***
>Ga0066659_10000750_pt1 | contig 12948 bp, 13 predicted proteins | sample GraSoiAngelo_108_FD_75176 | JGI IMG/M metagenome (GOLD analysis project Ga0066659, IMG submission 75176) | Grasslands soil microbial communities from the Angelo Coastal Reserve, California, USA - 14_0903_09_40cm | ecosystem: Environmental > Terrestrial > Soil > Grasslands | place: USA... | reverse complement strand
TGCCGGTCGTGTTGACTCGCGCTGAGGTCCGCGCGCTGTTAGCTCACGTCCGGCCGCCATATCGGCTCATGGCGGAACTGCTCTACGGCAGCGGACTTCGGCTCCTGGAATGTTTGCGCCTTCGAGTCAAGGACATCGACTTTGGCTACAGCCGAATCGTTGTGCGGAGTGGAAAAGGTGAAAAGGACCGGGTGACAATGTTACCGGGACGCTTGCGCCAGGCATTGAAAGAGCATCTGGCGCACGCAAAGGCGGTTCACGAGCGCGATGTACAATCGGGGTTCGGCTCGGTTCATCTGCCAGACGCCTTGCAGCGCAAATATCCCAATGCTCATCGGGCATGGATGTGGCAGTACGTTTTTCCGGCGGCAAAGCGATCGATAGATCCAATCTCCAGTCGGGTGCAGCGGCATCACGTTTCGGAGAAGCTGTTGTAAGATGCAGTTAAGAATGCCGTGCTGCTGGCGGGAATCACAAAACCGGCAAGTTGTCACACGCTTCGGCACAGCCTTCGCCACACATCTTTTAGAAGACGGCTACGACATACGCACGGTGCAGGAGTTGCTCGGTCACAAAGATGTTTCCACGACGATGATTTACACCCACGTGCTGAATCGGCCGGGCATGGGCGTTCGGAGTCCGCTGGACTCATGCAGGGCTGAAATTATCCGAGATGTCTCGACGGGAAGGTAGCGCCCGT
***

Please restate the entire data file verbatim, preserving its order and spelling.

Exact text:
>Ga0066659_10000750_pt1 | contig 12948 bp, 13 predicted proteins | sample GraSoiAngelo_108_FD_75176 | JGI IMG/M metagenome (GOLD analysis project Ga0066659, IMG submission 75176) | Grasslands soil microbial communities from the Angelo Coastal Reserve, California, USA - 14_0903_09_40cm | ecosystem: Environmental > Terrestrial > Soil > Grasslands | place: USA... | reverse complement strand
TGCCGGTCGTGTTGACTCGCGCTGAGGTCCGCGCGCTGTTAGCTCACGTCCGGCCGCCATATCGGCTCATGGCGGAACTGCTCTACGGCAGCGGACTTCGGCTCCTGGAATGTTTGCGCCTTCGAGTCAAGGACATCGACTTTGGCTACAGCCGAATCGTTGTGCGGAGTGGAAAAGGTGAAAAGGACCGGGTGACAATGTTACCGGGACGCTTGCGCCAGGCATTGAAAGAGCATCTGGCGCACGCAAAGGCGGTTCACGAGCGCGATGTACAATCGGGGTTCGGCTCGGTTCATCTGCCAGACGCCTTGCAGCGCAAATATCCCAATGCTCATCGGGCATGGATGTGGCAGTACGTTTTTCCGGCGGCAAAGCGATCGATAGATCCAATCTCCAGTCGGGTGCAGCGGCATCACGTTTCGGAGAAGCTGTTGTAAGATGCAGTTAAGAATGCCGTGCTGCTGGCGGGAATCACAAAACCGGCAAGTTGTCACACGCTTCGGCACAGCCTTCGCCACACATCTTTTAGAAGACGGCTACGACATACGCACGGTGCAGGAGTTGCTCGGTCACAAAGATGTTTCCACGACGATGATTTACACCCACGTGCTGAATCGGCCGGGCATGGGCGTTCGGAGTCCGCTGGACTCATGCAGGGCTGAAATTATCCGAGATGTCTCGACGGGAAGGTAGCGCCCGT